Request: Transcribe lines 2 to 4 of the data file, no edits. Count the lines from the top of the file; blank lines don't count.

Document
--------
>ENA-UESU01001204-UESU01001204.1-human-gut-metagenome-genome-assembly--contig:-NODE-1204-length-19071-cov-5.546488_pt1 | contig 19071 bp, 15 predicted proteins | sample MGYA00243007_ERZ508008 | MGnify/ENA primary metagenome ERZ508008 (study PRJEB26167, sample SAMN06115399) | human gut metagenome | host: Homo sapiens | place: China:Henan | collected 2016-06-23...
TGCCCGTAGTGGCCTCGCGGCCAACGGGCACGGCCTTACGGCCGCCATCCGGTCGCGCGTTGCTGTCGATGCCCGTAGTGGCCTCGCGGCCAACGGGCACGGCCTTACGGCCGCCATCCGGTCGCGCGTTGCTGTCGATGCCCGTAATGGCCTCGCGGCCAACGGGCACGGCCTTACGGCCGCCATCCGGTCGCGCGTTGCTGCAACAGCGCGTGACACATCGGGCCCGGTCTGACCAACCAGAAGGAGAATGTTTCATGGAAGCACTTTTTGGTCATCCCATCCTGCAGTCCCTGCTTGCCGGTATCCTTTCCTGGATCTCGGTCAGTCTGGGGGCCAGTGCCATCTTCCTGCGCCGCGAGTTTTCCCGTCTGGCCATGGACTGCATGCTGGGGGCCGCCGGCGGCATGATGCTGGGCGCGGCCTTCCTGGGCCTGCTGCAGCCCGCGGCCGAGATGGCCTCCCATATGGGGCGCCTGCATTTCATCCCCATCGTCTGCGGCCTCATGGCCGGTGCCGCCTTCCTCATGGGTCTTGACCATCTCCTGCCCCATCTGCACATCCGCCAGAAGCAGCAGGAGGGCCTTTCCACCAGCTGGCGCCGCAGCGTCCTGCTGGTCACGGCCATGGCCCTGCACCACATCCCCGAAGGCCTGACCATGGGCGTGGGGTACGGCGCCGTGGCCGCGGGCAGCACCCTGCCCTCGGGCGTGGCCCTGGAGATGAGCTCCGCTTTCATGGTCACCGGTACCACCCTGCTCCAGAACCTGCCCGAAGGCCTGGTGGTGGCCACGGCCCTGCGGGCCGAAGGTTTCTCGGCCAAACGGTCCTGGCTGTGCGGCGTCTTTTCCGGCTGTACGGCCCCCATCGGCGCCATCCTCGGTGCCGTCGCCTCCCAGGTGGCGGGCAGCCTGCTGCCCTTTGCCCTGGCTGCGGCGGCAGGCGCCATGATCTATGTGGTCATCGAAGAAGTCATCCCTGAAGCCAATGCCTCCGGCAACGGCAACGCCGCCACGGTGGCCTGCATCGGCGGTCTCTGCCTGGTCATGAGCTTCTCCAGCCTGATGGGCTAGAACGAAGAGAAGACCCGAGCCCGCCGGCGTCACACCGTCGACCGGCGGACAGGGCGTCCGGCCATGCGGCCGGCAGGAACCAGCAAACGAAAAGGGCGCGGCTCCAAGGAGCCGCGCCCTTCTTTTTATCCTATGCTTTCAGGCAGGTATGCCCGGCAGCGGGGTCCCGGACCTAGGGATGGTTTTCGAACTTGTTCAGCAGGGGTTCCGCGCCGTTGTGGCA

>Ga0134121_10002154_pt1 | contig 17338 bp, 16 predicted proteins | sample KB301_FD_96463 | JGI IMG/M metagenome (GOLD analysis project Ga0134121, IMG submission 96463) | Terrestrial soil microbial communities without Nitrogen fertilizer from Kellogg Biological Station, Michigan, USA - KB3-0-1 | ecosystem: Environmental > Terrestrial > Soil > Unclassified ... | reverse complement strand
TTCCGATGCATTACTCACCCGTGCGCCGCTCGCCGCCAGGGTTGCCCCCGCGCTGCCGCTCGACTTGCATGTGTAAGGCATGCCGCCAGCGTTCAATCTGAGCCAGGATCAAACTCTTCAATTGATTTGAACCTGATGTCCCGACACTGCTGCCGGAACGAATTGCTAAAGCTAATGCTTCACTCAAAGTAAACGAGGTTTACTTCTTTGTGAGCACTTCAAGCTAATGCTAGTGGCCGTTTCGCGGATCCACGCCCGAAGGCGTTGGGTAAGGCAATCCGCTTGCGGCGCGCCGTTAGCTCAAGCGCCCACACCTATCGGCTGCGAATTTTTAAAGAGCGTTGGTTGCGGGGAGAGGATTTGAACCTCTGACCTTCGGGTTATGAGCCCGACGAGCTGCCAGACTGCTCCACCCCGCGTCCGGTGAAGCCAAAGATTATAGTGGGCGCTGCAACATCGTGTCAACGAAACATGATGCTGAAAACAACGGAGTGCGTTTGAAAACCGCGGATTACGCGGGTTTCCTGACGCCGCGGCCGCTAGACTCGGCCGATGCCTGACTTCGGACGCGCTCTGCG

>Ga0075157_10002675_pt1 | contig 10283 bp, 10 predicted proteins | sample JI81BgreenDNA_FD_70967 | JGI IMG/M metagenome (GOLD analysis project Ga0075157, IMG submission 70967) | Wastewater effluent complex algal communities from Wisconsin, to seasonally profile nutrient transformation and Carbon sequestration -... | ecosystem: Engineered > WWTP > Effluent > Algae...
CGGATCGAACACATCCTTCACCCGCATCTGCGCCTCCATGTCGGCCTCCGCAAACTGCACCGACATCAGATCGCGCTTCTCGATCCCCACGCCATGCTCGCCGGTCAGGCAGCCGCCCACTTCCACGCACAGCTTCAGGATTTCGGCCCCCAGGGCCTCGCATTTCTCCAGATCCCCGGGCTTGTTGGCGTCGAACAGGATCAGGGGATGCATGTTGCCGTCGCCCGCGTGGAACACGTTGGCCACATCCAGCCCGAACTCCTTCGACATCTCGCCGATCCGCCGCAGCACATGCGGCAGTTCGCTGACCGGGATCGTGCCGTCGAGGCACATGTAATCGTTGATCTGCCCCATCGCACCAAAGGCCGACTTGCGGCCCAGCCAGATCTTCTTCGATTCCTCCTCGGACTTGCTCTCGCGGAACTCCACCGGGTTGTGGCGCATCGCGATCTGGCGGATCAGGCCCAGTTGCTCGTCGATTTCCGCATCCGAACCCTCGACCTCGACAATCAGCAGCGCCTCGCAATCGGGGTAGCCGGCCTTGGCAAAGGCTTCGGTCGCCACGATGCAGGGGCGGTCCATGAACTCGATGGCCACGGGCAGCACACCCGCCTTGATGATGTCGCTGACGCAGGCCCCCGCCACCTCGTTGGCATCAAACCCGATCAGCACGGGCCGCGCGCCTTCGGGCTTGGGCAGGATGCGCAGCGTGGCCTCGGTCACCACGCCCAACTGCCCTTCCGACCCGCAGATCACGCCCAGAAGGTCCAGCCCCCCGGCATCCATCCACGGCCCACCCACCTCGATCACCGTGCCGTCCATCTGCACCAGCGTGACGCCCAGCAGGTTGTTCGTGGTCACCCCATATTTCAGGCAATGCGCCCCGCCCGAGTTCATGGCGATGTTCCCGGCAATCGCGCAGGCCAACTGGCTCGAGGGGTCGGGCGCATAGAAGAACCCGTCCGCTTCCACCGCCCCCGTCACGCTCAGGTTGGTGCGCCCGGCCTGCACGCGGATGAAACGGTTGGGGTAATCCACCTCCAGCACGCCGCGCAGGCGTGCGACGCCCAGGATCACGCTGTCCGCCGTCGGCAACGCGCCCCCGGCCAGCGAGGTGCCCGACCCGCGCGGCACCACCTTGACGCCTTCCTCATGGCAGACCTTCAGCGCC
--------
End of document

TGCCCGTAGTGGCCTCGCGGCCAACGGGCACGGCCTTACGGCCGCCATCCGGTCGCGCGTTGCTGTCGATGCCCGTAGTGGCCTCGCGGCCAACGGGCACGGCCTTACGGCCGCCATCCGGTCGCGCGTTGCTGTCGATGCCCGTAATGGCCTCGCGGCCAACGGGCACGGCCTTACGGCCGCCATCCGGTCGCGCGTTGCTGCAACAGCGCGTGACACATCGGGCCCGGTCTGACCAACCAGAAGGAGAATGTTTCATGGAAGCACTTTTTGGTCATCCCATCCTGCAGTCCCTGCTTGCCGGTATCCTTTCCTGGATCTCGGTCAGTCTGGGGGCCAGTGCCATCTTCCTGCGCCGCGAGTTTTCCCGTCTGGCCATGGACTGCATGCTGGGGGCCGCCGGCGGCATGATGCTGGGCGCGGCCTTCCTGGGCCTGCTGCAGCCCGCGGCCGAGATGGCCTCCCATATGGGGCGCCTGCATTTCATCCCCATCGTCTGCGGCCTCATGGCCGGTGCCGCCTTCCTCATGGGTCTTGACCATCTCCTGCCCCATCTGCACATCCGCCAGAAGCAGCAGGAGGGCCTTTCCACCAGCTGGCGCCGCAGCGTCCTGCTGGTCACGGCCATGGCCCTGCACCACATCCCCGAAGGCCTGACCATGGGCGTGGGGTACGGCGCCGTGGCCGCGGGCAGCACCCTGCCCTCGGGCGTGGCCCTGGAGATGAGCTCCGCTTTCATGGTCACCGGTACCACCCTGCTCCAGAACCTGCCCGAAGGCCTGGTGGTGGCCACGGCCCTGCGGGCCGAAGGTTTCTCGGCCAAACGGTCCTGGCTGTGCGGCGTCTTTTCCGGCTGTACGGCCCCCATCGGCGCCATCCTCGGTGCCGTCGCCTCCCAGGTGGCGGGCAGCCTGCTGCCCTTTGCCCTGGCTGCGGCGGCAGGCGCCATGATCTATGTGGTCATCGAAGAAGTCATCCCTGAAGCCAATGCCTCCGGCAACGGCAACGCCGCCACGGTGGCCTGCATCGGCGGTCTCTGCCTGGTCATGAGCTTCTCCAGCCTGATGGGCTAGAACGAAGAGAAGACCCGAGCCCGCCGGCGTCACACCGTCGACCGGCGGACAGGGCGTCCGGCCATGCGGCCGGCAGGAACCAGCAAACGAAAAGGGCGCGGCTCCAAGGAGCCGCGCCCTTCTTTTTATCCTATGCTTTCAGGCAGGTATGCCCGGCAGCGGGGTCCCGGACCTAGGGATGGTTTTCGAACTTGTTCAGCAGGGGTTCCGCGCCGTTGTGGCA

>Ga0134121_10002154_pt1 | contig 17338 bp, 16 predicted proteins | sample KB301_FD_96463 | JGI IMG/M metagenome (GOLD analysis project Ga0134121, IMG submission 96463) | Terrestrial soil microbial communities without Nitrogen fertilizer from Kellogg Biological Station, Michigan, USA - KB3-0-1 | ecosystem: Environmental > Terrestrial > Soil > Unclassified ... | reverse complement strand
TTCCGATGCATTACTCACCCGTGCGCCGCTCGCCGCCAGGGTTGCCCCCGCGCTGCCGCTCGACTTGCATGTGTAAGGCATGCCGCCAGCGTTCAATCTGAGCCAGGATCAAACTCTTCAATTGATTTGAACCTGATGTCCCGACACTGCTGCCGGAACGAATTGCTAAAGCTAATGCTTCACTCAAAGTAAACGAGGTTTACTTCTTTGTGAGCACTTCAAGCTAATGCTAGTGGCCGTTTCGCGGATCCACGCCCGAAGGCGTTGGGTAAGGCAATCCGCTTGCGGCGCGCCGTTAGCTCAAGCGCCCACACCTATCGGCTGCGAATTTTTAAAGAGCGTTGGTTGCGGGGAGAGGATTTGAACCTCTGACCTTCGGGTTATGAGCCCGACGAGCTGCCAGACTGCTCCACCCCGCGTCCGGTGAAGCCAAAGATTATAGTGGGCGCTGCAACATCGTGTCAACGAAACATGATGCTGAAAACAACGGAGTGCGTTTGAAAACCGCGGATTACGCGGGTTTCCTGACGCCGCGGCCGCTAGACTCGGCCGATGCCTGACTTCGGACGCGCTCTGCG